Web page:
Lifestyle

Ed note: This is the latest installment in a series of posts from the ATL Career Center’s team of expert contributors. Today, Megan Grandinetti explores three ways lawyers can achieve a healthy separation from work-related electronic devices.

Put your phone away for a minute. And your Blackberry if you have one. Turn them both on silent, lock them in a drawer, and mentally walk away from them. Just for one minute. Close your eyes and remember the last time you were free of these devices, the ones that haunt your every waking moment. There had to be a point in your life where your electronic devices did not OWN you. Maybe it was on your last vacation when you had the sand between your toes and a fruity drink in your hand. Reflect on that time, and relish in it for one whole minute. Liberating, isn’t it?

I have several clients and friends who have a hard time putting boundaries on their Blackberries and smartphones, allowing work emails to pervade every waking hour of their day. I know exactly how that feels because I, too, used to be a slave to my Blackberry. When I first started at Cleary, I kept my Blackberry on vibrate, and I kept it with me at all times. I went shopping with it. I brought it to fitness classes at the gym. I took it with me on dates.

Continue Reading at the ATL Career Center…

Ed note: This is the latest installment in a series of posts from the ATL Career Center’s team of expert contributors. Today, Rob Jordan gives advice to attorneys on how to best position themselves to clarify or confirm their career path.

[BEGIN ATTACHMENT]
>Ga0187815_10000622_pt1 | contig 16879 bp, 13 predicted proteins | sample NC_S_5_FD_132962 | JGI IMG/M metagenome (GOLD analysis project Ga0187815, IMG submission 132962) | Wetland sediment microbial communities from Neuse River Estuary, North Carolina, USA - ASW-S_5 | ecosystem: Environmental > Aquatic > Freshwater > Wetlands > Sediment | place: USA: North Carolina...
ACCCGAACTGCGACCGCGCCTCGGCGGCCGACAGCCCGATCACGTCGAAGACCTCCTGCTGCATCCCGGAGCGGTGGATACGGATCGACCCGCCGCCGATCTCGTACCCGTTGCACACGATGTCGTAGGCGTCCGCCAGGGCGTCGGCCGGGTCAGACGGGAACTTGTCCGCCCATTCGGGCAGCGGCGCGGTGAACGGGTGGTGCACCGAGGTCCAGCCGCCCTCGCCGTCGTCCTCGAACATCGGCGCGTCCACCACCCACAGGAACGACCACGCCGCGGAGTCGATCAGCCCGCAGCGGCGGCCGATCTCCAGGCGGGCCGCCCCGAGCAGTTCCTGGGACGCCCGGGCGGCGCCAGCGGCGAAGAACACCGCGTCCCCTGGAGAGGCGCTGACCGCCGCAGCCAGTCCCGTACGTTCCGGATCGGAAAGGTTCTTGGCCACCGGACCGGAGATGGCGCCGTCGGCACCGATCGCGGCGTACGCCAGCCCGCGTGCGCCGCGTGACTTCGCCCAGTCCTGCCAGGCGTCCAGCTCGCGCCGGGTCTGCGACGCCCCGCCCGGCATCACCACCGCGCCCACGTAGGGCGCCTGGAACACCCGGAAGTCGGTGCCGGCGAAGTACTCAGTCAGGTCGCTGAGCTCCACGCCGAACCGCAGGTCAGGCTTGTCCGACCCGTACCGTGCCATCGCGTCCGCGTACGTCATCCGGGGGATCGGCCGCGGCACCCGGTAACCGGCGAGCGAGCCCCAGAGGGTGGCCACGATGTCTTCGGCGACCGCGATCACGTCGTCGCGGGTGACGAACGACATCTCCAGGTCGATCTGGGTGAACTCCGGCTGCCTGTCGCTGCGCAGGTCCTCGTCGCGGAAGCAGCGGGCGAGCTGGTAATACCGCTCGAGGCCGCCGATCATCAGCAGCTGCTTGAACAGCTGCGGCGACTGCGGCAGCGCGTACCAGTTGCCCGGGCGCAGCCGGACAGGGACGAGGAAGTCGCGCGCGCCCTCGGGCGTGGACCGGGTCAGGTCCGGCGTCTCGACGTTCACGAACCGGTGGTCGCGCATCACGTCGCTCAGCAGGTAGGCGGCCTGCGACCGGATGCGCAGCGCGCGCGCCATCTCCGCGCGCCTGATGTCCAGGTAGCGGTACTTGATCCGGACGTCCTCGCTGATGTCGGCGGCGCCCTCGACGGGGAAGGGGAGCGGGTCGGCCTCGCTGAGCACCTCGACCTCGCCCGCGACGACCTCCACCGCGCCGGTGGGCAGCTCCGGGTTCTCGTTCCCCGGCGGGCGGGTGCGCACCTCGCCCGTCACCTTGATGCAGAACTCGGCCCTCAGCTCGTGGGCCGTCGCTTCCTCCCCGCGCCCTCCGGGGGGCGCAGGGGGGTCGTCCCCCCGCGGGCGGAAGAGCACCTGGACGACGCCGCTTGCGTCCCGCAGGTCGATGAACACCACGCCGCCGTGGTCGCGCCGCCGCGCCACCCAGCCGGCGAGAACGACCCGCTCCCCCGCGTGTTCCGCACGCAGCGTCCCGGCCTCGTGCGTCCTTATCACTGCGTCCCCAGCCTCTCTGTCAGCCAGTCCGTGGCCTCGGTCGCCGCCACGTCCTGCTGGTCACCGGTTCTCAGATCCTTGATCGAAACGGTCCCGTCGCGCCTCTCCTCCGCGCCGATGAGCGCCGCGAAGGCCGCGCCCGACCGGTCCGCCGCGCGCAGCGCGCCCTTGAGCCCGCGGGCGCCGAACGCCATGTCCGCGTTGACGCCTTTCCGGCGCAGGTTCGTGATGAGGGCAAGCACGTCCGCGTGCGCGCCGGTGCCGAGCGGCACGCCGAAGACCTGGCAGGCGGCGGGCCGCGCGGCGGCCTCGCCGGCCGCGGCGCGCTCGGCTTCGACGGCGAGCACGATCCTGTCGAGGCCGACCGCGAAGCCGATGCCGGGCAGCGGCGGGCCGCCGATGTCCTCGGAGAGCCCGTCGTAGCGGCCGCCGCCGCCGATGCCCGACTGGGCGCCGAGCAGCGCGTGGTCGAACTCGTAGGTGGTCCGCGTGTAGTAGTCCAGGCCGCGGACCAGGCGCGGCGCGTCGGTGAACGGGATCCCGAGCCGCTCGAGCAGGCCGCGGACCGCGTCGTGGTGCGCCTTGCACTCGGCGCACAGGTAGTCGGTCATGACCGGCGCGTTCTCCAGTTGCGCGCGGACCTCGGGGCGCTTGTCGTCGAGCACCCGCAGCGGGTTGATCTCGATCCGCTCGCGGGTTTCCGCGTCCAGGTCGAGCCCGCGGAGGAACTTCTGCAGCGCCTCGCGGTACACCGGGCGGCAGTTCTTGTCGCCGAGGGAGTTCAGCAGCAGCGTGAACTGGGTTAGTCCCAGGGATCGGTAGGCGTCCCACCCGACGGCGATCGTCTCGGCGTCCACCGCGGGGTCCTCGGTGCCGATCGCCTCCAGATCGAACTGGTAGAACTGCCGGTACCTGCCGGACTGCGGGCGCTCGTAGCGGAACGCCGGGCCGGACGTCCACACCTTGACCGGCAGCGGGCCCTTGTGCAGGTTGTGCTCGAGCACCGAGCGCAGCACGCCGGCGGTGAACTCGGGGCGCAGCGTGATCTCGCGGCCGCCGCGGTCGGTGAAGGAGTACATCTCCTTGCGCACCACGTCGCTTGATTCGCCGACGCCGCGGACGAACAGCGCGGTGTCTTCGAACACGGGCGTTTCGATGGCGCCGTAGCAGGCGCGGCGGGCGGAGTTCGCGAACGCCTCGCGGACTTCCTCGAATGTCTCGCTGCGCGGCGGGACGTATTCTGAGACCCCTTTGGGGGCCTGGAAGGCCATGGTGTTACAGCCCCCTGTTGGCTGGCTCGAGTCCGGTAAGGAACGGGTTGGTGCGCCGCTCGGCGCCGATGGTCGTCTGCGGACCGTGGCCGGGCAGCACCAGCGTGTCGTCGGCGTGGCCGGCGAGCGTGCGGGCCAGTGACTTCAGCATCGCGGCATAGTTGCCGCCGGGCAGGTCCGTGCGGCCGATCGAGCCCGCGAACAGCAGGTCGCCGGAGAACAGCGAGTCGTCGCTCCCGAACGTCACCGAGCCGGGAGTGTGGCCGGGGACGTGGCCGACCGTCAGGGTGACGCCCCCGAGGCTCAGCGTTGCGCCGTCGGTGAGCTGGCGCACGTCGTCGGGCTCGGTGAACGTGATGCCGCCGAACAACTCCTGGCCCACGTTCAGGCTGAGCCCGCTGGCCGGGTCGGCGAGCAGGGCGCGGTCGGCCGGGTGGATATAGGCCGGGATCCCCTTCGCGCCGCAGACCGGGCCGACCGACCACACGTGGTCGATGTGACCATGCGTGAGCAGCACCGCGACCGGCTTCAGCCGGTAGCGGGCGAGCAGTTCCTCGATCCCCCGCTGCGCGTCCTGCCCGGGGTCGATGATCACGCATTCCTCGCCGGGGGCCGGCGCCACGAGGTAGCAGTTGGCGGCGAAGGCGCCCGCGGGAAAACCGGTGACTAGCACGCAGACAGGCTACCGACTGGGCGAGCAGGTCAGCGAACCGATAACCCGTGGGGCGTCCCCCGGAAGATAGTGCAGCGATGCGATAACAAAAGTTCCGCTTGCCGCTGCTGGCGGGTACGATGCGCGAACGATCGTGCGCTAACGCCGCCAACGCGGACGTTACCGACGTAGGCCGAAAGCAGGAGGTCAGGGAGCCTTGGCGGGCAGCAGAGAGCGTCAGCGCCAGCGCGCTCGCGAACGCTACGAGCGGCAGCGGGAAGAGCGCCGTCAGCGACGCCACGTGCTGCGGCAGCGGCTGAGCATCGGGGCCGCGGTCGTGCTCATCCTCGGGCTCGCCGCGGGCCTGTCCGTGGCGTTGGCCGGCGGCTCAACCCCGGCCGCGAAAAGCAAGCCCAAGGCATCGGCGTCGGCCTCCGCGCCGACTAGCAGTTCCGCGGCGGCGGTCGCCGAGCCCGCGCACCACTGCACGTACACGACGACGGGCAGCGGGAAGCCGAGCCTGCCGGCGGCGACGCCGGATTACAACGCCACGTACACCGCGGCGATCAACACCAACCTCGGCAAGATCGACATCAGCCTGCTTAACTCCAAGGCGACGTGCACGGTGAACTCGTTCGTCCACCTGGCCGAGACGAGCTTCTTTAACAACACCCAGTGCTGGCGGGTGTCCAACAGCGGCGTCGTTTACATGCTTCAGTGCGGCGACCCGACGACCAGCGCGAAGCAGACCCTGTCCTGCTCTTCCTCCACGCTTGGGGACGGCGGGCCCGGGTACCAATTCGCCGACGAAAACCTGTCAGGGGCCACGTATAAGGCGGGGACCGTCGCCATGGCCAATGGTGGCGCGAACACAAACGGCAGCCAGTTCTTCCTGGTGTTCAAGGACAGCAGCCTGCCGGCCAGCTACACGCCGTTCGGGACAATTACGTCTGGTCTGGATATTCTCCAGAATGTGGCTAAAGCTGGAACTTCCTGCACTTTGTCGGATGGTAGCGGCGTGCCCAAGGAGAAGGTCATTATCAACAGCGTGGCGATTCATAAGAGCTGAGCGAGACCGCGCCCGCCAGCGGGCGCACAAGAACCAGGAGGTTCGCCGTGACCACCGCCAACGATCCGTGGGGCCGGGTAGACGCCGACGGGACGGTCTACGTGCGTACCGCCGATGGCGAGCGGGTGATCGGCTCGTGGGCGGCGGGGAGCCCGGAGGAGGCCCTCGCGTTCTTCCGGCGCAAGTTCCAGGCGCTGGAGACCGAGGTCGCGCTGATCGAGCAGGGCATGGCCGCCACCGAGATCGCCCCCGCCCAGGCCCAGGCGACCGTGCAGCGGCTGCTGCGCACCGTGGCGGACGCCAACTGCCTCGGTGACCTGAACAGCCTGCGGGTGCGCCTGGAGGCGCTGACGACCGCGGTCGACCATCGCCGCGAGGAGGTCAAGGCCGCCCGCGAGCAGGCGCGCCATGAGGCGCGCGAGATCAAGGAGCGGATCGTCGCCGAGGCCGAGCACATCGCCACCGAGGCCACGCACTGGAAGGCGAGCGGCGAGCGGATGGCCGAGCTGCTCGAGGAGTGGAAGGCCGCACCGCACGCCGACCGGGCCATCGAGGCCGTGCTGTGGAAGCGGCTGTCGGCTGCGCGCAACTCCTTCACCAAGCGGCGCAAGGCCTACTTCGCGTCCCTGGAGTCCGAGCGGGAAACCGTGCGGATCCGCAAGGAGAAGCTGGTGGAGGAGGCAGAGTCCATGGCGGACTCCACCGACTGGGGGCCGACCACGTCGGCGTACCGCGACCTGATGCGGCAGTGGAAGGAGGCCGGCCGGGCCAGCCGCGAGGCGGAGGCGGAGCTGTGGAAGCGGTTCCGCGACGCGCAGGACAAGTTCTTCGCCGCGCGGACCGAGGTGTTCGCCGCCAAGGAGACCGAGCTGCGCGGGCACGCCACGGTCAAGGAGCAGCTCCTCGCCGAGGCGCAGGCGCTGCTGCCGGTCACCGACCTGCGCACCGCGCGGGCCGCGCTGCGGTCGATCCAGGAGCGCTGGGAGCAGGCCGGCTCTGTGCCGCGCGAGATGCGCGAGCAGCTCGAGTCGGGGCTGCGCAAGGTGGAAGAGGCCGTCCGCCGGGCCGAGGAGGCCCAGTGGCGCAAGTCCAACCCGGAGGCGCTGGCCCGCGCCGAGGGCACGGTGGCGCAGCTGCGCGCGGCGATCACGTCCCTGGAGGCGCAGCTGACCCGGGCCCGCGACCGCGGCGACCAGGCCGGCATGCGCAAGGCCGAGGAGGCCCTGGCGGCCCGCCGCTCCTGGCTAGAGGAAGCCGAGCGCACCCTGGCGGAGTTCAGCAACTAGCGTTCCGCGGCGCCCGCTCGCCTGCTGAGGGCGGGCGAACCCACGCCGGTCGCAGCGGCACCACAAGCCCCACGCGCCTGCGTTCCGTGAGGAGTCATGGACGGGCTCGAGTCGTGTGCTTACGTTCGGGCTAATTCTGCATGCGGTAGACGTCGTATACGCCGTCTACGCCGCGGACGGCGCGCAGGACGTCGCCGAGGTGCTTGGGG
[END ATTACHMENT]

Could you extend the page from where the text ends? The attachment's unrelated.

“Better to be at the bottom of a ladder you want to climb than in the middle of some ladder you don’t, right?” — Dave Eggers, The Circle (affiliate link)

Everyday, many lawyers sit unhappily in their offices with little clarity about their professional futures. I know: I was one of them.

Today, the continued weakness and real-time evolution of the business of law merely compounds the uncertainty. In this environment, it is critical that lawyers regularly perform self-reviews to assess contentment and career trajectory.

These reviews will obviously be very personal. Some lawyers may simply conclude that their unease stems from the plain practice of law; that their law degree is a sunk cost; and that every day spent practicing law rather than pursuing a career acting, rapping, or starting a company is opportunity cost. Others, however, may not be fortunate enough to arrive at such a definitive conclusion; rather, they may be stuck in a state of inertia, unclear whether they like or want to continue to practice law.

Continue reading at the ATL Career Center….

Before you make the jump to go in-house, remember that each in-house opportunity is unique and will present different advantages and challenges. As a former in-house attorney who worked for a well-respected investment management company for almost six years, Lateral Link Director Gloria Cannon believes there are several things you should consider in evaluating each in-house opportunity.

They revolve around three primary topics: job responsibilities/duties, compensation, and lifestyle….

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